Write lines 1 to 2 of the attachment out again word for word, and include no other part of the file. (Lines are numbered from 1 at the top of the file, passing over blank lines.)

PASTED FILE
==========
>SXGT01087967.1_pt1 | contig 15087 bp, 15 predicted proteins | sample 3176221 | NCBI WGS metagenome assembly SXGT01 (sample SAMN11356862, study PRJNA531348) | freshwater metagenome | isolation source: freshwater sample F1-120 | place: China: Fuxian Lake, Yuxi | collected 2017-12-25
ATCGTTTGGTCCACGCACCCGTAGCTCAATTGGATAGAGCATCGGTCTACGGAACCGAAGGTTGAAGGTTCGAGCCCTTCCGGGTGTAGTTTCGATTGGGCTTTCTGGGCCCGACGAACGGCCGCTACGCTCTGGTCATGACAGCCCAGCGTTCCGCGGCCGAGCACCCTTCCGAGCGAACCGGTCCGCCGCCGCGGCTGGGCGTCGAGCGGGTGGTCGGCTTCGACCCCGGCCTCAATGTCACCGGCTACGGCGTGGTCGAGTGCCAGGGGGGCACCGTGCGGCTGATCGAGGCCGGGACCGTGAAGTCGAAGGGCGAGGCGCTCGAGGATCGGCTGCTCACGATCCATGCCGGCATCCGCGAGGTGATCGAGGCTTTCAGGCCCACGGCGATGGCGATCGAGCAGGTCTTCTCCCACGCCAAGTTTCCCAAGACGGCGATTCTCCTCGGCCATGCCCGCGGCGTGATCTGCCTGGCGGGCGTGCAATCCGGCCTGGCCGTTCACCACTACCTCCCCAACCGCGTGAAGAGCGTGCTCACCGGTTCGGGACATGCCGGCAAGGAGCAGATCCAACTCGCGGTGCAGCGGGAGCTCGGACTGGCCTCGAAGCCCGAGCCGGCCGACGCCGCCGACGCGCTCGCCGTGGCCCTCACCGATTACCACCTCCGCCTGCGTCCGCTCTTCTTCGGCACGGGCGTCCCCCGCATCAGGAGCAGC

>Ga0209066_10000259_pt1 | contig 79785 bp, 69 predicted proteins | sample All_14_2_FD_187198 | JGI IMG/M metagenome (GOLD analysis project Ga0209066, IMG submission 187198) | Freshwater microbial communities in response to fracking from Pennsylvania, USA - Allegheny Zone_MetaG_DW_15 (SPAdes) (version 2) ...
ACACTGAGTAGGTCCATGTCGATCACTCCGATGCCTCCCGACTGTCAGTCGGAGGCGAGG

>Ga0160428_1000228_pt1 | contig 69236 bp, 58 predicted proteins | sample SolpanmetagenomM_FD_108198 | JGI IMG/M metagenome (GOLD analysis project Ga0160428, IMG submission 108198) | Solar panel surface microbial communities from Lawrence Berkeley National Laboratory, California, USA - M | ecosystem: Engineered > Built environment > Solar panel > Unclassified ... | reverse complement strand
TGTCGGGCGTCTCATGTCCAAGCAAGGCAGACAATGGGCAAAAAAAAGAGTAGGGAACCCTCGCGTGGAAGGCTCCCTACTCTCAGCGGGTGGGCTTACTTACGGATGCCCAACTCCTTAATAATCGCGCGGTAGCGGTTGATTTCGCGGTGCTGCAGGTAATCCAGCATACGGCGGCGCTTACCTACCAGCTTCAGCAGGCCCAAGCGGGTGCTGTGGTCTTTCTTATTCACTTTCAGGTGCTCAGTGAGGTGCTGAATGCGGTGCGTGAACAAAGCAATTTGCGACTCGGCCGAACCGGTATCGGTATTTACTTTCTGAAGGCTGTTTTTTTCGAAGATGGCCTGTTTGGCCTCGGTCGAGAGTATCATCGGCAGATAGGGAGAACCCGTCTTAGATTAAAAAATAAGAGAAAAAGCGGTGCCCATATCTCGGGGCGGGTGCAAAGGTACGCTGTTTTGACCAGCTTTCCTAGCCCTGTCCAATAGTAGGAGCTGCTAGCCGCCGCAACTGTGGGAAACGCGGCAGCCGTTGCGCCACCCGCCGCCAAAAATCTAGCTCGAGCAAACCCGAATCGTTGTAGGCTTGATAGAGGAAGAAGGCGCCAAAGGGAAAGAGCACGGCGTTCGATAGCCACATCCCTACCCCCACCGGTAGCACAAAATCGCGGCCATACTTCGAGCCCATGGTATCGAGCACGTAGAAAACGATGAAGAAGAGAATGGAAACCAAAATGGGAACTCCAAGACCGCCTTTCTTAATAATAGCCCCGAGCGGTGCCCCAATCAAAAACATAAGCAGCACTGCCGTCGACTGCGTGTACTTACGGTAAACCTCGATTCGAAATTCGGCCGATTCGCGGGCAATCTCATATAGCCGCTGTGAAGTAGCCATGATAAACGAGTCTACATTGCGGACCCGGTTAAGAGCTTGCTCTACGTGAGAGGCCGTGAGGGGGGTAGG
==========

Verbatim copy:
>SXGT01087967.1_pt1 | contig 15087 bp, 15 predicted proteins | sample 3176221 | NCBI WGS metagenome assembly SXGT01 (sample SAMN11356862, study PRJNA531348) | freshwater metagenome | isolation source: freshwater sample F1-120 | place: China: Fuxian Lake, Yuxi | collected 2017-12-25
ATCGTTTGGTCCACGCACCCGTAGCTCAATTGGATAGAGCATCGGTCTACGGAACCGAAGGTTGAAGGTTCGAGCCCTTCCGGGTGTAGTTTCGATTGGGCTTTCTGGGCCCGACGAACGGCCGCTACGCTCTGGTCATGACAGCCCAGCGTTCCGCGGCCGAGCACCCTTCCGAGCGAACCGGTCCGCCGCCGCGGCTGGGCGTCGAGCGGGTGGTCGGCTTCGACCCCGGCCTCAATGTCACCGGCTACGGCGTGGTCGAGTGCCAGGGGGGCACCGTGCGGCTGATCGAGGCCGGGACCGTGAAGTCGAAGGGCGAGGCGCTCGAGGATCGGCTGCTCACGATCCATGCCGGCATCCGCGAGGTGATCGAGGCTTTCAGGCCCACGGCGATGGCGATCGAGCAGGTCTTCTCCCACGCCAAGTTTCCCAAGACGGCGATTCTCCTCGGCCATGCCCGCGGCGTGATCTGCCTGGCGGGCGTGCAATCCGGCCTGGCCGTTCACCACTACCTCCCCAACCGCGTGAAGAGCGTGCTCACCGGTTCGGGACATGCCGGCAAGGAGCAGATCCAACTCGCGGTGCAGCGGGAGCTCGGACTGGCCTCGAAGCCCGAGCCGGCCGACGCCGCCGACGCGCTCGCCGTGGCCCTCACCGATTACCACCTCCGCCTGCGTCCGCTCTTCTTCGGCACGGGCGTCCCCCGCATCAGGAGCAGC